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      • Russia’s War in Ukraine: The Medals and Treacherous Numbers
        BELLINGCAT August 31, 2016

        The war in eastern Ukraine is known under multiple names; most often formulations similar to Ukrainian civil war or Ukrainian conflict are still used to describe the war. The implied characteristic as solely internal Ukrainian conflict is heavily disputed and an active Russian participation is widely accepted. While there is now plentiful evidence documenting a direct and decisive participation of Russian servicemen and the Russian armed forces in the fighting in eastern Ukraine since summer 2014, it is however not possible to support the various claims about the size of the Russian involvement using public available information.

        Given the nature of open source evidence, it is near impossible to provide an exact number of Russian servicemen participating in the fighting in eastern Ukraine only relying on this type of information. The open source research done by @Askai707 and InformNapalm strongly suggest that – at minimum – hundreds of Russian servicemen were involved in the fighting so far. The most direct evidence could be provided by the Russian bureaucracy. However, such an information is also most likely a Russian state secret and not publicly available. Other information, similar to official statistics, would also allow an estimation of the number of involved Russian servicemen. Such information is available in previously published individual cases of Russian servicemen.

        Previous published analyses identified Russian servicemen who published imagery of awarded medals. This imagery is valuable because most of the higher Russian medals have a consecutive numbering, explicitly stating the number of medals awarded so far. Therefore, imagery from two medals awarded at different dates allows us to calculate the number of awarded medals between both dates. Awards of four medals are analyzed in this report. It is possible to demonstrate that the number of awarded medals, compared to the years before 2014, suddenly and strongly increased in 2014 and 2015. The large number of awarded medals “For Distinction in Combat”, 4300 awards between 07.11.2014 and 18.02.2016, strongly suggests larger combat operations with active Russian military involvement in this period. In sum, the data suggests that more than ten thousand medals of all four considered types were awarded in the considered period. Therefore, it can be directly concluded that:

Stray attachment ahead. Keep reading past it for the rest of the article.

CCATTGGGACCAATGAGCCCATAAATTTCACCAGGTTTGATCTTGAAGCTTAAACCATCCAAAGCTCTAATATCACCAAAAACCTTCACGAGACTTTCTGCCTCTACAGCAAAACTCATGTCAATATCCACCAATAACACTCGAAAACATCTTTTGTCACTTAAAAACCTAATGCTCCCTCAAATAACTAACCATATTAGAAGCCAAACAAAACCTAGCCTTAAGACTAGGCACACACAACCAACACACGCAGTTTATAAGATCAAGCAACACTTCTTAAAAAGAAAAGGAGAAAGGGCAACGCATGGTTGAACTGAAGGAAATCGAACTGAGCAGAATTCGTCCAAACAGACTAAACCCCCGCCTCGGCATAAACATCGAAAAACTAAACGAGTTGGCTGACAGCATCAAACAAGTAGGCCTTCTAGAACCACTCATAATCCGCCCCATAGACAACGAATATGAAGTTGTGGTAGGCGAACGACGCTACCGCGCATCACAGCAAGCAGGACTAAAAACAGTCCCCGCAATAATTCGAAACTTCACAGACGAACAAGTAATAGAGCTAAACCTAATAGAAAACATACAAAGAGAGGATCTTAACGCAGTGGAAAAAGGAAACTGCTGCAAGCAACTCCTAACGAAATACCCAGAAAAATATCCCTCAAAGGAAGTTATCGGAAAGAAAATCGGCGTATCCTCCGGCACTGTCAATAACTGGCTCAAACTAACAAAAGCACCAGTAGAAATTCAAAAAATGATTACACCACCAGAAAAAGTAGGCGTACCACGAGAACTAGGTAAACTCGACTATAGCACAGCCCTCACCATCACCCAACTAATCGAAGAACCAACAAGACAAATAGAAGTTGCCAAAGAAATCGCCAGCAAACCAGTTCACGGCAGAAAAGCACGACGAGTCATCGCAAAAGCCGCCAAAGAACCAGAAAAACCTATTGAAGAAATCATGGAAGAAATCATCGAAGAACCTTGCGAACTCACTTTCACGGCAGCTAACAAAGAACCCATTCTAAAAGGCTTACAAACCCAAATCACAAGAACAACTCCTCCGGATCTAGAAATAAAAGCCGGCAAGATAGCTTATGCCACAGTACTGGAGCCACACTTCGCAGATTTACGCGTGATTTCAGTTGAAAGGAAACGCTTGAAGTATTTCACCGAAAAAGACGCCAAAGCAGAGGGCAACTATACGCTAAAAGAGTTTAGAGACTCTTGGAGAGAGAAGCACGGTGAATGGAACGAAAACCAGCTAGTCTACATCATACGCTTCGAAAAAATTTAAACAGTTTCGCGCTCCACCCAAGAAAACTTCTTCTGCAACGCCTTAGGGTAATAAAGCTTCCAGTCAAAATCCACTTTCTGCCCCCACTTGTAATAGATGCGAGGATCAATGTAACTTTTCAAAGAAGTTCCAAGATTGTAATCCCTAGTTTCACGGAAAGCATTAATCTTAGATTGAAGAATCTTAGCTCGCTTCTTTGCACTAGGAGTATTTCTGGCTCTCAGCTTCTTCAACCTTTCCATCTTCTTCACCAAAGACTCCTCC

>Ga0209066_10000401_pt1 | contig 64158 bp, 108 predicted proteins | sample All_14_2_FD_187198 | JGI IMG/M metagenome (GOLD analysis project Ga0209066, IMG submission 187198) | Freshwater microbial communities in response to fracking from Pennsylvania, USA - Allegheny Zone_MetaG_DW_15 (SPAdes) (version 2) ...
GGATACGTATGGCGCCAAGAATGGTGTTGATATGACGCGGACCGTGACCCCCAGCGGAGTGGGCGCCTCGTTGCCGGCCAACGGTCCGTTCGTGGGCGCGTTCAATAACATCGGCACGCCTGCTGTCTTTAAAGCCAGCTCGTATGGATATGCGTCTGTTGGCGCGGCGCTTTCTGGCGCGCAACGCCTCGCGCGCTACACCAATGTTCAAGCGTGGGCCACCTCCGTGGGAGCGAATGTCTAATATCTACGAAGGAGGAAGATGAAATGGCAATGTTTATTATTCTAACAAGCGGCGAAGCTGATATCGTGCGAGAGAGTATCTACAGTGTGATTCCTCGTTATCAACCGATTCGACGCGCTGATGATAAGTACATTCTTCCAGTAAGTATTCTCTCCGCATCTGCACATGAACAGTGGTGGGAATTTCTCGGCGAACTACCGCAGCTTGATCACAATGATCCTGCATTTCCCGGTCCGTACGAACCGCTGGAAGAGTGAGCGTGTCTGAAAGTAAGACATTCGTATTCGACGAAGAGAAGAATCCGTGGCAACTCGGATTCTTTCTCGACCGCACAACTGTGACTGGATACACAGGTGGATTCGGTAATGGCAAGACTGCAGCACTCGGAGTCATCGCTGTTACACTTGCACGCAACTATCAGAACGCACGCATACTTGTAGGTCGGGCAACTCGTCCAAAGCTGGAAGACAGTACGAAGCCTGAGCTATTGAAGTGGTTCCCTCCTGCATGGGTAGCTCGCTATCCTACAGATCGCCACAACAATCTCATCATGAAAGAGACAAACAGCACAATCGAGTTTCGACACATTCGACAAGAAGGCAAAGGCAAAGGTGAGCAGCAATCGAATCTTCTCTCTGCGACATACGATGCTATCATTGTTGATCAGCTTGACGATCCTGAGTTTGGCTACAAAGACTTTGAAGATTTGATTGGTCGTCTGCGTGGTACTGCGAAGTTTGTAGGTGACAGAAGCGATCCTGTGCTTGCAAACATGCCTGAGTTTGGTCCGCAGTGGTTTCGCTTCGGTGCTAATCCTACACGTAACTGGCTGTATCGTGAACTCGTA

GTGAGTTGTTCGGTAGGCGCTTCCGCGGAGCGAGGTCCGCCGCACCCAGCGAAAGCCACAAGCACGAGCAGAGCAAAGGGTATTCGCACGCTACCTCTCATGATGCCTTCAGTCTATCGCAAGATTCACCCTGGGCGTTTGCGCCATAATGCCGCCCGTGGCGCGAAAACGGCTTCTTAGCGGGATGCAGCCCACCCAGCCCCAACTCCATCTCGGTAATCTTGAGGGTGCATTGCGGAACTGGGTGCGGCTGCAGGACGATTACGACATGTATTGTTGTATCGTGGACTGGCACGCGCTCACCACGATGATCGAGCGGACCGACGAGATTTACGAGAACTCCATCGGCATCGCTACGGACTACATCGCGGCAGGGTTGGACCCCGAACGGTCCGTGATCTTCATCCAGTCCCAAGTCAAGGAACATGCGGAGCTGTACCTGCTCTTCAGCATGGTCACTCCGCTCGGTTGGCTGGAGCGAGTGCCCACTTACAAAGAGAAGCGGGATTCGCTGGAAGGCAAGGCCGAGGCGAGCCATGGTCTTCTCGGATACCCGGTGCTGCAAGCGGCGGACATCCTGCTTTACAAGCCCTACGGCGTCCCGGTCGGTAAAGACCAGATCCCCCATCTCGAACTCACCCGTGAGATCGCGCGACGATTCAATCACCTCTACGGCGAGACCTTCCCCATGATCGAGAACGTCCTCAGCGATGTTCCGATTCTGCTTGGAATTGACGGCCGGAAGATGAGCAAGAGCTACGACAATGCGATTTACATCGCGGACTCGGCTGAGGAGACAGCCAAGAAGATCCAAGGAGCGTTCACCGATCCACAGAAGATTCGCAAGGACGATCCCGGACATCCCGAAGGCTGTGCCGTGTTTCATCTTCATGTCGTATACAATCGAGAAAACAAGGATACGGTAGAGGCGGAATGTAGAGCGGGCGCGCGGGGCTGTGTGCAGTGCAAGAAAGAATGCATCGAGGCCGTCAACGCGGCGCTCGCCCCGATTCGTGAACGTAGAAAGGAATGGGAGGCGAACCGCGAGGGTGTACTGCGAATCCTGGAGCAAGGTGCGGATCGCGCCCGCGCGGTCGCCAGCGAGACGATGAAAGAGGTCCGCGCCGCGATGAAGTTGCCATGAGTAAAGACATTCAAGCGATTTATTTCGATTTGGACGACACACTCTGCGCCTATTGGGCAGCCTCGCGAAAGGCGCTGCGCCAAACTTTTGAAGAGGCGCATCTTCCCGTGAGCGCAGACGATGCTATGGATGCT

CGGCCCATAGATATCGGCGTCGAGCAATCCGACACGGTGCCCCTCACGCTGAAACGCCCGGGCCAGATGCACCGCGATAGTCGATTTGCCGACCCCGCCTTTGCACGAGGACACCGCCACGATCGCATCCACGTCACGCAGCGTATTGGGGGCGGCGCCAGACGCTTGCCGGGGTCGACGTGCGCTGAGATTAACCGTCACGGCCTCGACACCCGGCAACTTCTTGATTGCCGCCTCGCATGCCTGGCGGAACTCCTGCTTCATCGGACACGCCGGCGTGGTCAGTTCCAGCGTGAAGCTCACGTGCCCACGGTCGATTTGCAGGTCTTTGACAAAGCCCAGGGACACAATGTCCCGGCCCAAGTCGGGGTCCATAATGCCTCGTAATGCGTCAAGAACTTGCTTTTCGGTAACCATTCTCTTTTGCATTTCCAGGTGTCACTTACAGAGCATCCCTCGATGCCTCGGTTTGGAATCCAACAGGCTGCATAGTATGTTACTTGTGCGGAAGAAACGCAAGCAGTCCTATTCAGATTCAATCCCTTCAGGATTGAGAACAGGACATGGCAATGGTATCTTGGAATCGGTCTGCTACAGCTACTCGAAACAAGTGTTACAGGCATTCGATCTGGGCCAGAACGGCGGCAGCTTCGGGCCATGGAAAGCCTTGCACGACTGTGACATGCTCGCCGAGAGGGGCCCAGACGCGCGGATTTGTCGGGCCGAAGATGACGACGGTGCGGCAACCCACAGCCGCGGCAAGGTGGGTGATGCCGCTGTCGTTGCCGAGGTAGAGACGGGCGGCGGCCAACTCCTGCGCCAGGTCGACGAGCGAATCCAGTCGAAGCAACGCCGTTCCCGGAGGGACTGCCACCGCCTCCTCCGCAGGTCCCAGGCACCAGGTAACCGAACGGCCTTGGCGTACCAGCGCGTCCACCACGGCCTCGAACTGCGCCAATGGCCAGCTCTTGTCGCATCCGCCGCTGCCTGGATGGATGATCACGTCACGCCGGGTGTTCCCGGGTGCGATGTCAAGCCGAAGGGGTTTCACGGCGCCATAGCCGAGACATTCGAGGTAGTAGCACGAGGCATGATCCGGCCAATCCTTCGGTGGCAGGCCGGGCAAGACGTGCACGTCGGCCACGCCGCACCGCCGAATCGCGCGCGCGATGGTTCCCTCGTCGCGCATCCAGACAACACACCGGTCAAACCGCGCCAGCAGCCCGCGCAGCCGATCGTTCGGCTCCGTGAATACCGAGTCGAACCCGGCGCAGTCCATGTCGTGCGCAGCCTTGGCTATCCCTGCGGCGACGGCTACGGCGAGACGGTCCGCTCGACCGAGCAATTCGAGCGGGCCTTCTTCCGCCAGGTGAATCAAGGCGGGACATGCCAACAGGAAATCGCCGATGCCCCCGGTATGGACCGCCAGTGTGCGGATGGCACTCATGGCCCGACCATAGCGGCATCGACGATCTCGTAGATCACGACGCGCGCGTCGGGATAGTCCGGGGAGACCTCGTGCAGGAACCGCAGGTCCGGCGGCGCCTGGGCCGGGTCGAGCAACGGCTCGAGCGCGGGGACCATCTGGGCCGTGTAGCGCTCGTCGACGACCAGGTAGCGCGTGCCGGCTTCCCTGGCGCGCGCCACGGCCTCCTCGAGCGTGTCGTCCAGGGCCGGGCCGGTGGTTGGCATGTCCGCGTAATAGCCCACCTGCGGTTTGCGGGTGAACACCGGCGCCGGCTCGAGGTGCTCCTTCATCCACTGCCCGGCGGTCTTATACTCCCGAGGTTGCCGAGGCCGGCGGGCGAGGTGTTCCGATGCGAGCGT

Thousands of Russian servicemen participated in 2014 and 2015 in combat operations and were awarded with medals for their actions in these operations.

        Because of the evidence presented in preceding reports documenting the presence of the Armed Forces of the Russian Federation in eastern Ukraine and its participating in the fighting, and because it is a rather unrealistic assumption that every Russian serviceman participating or involved in the fighting in eastern Ukraine has been awarded with one of the discussed medals, it is possible to conclude: